House defends billions in Afghanistan spending, but cuts millions

Rep. John Garamendi (D-Calif.) proposed the biggest cut — he offered language to completely gut the $2.615 billion in funding for the Afghanistan Security Forces Fund, and said this money is being offered without any clear plan.

Garamendi noted that the U.S. is spending $5 billion on this fund in 2013, and said it should be zeroed out completely. But the House disagreed and voted down his amendment 150-276.

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The House also voted down language from Rep. David Cicilline to cut the Afghanistan Infrastructure Fund by $200 million, in a 184-237 vote.

However, the House did accept a proposal from Rep. Steve Cohen (D-Tenn.) to cut the infrastructure fund by $140 million, in a 249-173 vote.

It also accepted language from Rep. Mike Coffman (R-Colo.) to cut the Afghanistan Security Forces Fund by $553.8 million, in order to end the contract with the Russian company Rosoboronexport. This amendment passed 346-79.

Members considered several other amendments to the bill on Tuesday evening, from:

— Scott Rigell (R-Va.), prohibiting funds in the Afghanistan Infrastructure Fund to be used to start new projects. Passed 332-94.

— Steve Scalise (R-La.), prohibiting DOD from entering into new contracts for the procurement or production of non-petroleum based fuel. Passed in voice vote.

— Lee Terry (R-Neb.), prohibiting DOD from spending funds to enforce a section of the Energy Independent and Security Act. Withdrawn.

— Rob Wittman (R-Va.), prohibiting funds from being used to propose, plan or execute another Base Realignment and Closure round. Rejected in voice vote.

— Paul Broun (R-Ga.), prohibiting DOD from spending money to propose, plan or execute new BRAC rounds. Withdrawn.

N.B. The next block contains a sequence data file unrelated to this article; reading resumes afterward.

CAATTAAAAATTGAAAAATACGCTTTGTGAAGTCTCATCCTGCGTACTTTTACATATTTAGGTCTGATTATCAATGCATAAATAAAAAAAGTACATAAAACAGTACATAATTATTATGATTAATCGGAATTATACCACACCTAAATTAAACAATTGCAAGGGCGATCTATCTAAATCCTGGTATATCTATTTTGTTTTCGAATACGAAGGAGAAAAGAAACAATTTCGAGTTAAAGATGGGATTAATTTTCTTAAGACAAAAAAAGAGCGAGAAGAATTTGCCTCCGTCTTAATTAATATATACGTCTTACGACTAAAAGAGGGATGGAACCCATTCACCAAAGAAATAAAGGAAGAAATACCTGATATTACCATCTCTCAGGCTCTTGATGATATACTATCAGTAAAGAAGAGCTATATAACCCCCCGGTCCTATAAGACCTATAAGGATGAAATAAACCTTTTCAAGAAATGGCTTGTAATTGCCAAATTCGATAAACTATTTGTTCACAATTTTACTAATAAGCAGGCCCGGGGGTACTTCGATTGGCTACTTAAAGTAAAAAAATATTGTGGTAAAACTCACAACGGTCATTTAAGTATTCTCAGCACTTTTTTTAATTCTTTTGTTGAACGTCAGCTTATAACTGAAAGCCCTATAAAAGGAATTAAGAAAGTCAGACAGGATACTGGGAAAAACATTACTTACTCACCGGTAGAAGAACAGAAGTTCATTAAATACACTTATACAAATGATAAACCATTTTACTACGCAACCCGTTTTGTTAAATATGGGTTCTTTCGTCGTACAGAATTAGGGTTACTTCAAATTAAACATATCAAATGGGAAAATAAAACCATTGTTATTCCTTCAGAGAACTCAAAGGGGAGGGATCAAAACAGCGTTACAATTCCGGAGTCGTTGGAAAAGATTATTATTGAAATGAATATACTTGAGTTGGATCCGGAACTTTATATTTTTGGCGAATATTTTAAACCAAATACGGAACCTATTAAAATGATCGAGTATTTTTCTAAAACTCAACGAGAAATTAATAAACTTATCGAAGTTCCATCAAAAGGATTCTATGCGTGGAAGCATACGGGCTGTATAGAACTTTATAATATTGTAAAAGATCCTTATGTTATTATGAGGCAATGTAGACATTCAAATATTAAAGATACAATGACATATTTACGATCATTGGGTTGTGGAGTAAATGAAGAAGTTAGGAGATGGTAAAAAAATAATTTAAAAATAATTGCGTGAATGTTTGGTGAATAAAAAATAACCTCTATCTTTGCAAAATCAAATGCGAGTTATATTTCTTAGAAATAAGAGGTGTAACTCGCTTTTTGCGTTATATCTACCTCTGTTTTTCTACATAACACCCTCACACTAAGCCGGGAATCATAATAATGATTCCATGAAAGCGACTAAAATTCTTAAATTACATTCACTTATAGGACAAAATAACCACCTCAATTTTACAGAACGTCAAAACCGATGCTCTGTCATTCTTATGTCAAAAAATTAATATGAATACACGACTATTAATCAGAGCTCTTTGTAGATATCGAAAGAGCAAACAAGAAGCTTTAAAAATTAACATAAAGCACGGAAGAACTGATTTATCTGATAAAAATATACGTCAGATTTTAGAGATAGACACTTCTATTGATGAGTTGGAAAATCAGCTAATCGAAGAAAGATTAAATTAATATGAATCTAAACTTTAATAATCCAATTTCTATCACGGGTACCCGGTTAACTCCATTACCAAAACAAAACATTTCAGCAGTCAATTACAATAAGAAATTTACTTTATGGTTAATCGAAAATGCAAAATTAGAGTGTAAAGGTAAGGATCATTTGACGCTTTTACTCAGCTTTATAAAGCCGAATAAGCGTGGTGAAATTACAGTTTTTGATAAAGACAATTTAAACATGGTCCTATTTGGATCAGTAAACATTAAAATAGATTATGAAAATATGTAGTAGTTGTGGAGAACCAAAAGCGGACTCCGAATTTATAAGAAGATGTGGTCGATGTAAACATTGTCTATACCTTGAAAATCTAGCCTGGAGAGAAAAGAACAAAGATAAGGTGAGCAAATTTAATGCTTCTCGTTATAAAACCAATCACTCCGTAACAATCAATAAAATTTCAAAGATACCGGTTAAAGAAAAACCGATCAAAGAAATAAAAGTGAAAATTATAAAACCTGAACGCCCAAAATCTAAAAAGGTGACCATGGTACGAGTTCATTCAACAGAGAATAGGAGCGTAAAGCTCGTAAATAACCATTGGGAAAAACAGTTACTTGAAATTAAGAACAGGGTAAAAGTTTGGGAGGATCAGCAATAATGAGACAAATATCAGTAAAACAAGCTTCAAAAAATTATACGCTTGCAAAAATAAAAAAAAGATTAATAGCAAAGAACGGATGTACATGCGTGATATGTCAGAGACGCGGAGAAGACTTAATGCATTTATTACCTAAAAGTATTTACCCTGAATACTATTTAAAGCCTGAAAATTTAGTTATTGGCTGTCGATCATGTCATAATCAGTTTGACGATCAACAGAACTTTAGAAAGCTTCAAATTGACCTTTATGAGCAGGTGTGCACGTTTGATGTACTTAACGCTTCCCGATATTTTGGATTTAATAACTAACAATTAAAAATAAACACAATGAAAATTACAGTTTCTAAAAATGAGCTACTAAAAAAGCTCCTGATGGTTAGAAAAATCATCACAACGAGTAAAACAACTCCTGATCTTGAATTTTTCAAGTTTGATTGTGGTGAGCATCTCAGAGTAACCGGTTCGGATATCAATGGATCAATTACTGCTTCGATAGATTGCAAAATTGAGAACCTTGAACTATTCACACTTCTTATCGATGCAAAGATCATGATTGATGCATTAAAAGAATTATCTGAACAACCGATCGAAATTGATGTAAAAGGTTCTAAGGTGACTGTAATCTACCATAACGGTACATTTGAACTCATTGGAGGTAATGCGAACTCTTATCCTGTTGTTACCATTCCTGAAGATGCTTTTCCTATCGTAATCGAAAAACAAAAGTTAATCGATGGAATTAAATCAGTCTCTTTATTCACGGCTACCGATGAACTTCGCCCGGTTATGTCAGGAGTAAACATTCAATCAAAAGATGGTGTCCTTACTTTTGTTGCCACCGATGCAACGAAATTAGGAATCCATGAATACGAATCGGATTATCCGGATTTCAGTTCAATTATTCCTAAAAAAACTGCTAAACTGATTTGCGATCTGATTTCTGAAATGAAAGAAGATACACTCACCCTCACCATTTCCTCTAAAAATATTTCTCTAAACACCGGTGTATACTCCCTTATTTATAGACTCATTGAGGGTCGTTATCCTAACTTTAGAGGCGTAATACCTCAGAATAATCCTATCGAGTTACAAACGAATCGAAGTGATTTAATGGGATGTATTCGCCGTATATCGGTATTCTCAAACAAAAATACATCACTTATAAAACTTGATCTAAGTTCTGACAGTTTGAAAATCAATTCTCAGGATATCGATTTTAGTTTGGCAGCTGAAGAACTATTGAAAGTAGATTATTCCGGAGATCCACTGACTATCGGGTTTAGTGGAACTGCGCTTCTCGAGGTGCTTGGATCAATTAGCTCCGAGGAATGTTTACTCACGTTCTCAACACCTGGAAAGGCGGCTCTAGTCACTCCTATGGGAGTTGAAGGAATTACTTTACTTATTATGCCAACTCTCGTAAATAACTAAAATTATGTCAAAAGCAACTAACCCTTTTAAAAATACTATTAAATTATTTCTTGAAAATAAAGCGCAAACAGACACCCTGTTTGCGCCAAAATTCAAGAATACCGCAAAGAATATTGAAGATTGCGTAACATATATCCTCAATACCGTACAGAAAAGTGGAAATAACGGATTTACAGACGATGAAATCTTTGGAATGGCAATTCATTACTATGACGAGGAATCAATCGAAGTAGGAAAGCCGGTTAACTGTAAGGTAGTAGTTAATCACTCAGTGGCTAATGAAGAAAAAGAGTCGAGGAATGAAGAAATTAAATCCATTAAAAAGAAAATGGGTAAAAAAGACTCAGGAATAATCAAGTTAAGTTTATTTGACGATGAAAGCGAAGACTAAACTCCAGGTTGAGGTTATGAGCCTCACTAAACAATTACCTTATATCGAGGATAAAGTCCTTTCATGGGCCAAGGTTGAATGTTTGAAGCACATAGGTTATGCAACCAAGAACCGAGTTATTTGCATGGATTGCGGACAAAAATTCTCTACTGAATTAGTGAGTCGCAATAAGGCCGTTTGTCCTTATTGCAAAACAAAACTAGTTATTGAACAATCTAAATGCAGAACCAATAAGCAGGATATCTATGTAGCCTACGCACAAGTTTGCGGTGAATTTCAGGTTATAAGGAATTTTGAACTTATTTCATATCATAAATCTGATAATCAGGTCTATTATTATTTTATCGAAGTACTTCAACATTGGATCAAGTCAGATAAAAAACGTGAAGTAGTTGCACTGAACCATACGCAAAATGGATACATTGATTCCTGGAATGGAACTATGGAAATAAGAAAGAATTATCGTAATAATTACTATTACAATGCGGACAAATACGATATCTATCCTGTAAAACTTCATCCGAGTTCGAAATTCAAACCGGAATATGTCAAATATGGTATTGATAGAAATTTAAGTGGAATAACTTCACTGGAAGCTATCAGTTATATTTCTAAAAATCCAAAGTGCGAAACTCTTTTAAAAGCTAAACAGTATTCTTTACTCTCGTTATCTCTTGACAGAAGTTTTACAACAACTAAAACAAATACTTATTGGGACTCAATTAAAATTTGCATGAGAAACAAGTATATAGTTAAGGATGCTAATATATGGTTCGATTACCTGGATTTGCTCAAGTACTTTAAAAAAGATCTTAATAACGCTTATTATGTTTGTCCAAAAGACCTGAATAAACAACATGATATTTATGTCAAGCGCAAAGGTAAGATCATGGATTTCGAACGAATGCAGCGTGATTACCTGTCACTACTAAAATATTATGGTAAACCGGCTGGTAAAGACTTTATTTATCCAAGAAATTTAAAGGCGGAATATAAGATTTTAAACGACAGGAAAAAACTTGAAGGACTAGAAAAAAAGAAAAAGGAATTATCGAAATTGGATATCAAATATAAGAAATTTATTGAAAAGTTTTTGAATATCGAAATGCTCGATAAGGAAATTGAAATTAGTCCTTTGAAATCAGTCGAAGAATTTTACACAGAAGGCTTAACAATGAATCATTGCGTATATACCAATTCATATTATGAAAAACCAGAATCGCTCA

— Bill Flores (R-Texas), prohibiting funds from being used to enforce the selective fuel bans under the Energy Independent and Security Act. Passed 237-189.

— Tom Cole (R-Okla.), prohibiting spending on implementing a furlough of DOD workers who are paid from the Working Capital Fund Account, a revolving fund that does not get direct funding from Congress. Accepted in voice vote.

— Rosa DeLauro (D-Conn.), prohibiting funds from being used to train the Afghan Special Mission Wing to operate Mi-17 helicopters made by Russia's state arms dealer. Passed 333-93.

— Barbara Lee (D-Calif.), reducing funding by 1 percent overall, except the Defense Health Program and Military Personnel Accounts. Failed 109-317.

— Mike Quigley (D-Ill.), limiting funds made available in the bill to operate no more than 300 land-based intercontinental ballistic missiles. Failed 142-283.

— Jeff Denham (R-Calif.), prohibiting funds to implement the Trans Regional Web Initiative. Failed 185-238.

— Ted Poe (R-Texas), eliminating the waiver conditions on aid to Pakistan. Withdrawn.

Three other amendments were passed together en bloc, in a voice vote, from:

— Cicilline, cutting the Afghan Security Forces Fund by $60 million to increase Defense Health Programs by $14 million.

— Patrick Murphy (D-Fla.), prohibiting the use of funds to maintain facilities that DOD lists as being completely unused.

— Paul Broun (R-Ga.), prohibiting DOD from using funds to operate an unmanned aerial system in contravention of the Fourth Amendment to the Constitution.

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